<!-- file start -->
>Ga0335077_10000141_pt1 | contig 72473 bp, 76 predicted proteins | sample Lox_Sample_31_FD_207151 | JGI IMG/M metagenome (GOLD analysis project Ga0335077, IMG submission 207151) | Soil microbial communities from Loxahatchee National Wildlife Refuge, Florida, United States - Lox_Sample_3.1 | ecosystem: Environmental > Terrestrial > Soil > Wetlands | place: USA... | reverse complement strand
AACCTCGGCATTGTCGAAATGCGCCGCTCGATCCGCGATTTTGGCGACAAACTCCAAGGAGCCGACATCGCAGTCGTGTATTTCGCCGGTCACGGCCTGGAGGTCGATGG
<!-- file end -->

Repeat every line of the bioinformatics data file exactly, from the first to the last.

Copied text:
>Ga0335077_10000141_pt1 | contig 72473 bp, 76 predicted proteins | sample Lox_Sample_31_FD_207151 | JGI IMG/M metagenome (GOLD analysis project Ga0335077, IMG submission 207151) | Soil microbial communities from Loxahatchee National Wildlife Refuge, Florida, United States - Lox_Sample_3.1 | ecosystem: Environmental > Terrestrial > Soil > Wetlands | place: USA... | reverse complement strand
AACCTCGGCATTGTCGAAATGCGCCGCTCGATCCGCGATTTTGGCGACAAACTCCAAGGAGCCGACATCGCAGTCGTGTATTTCGCCGGTCACGGCCTGGAGGTCGATGG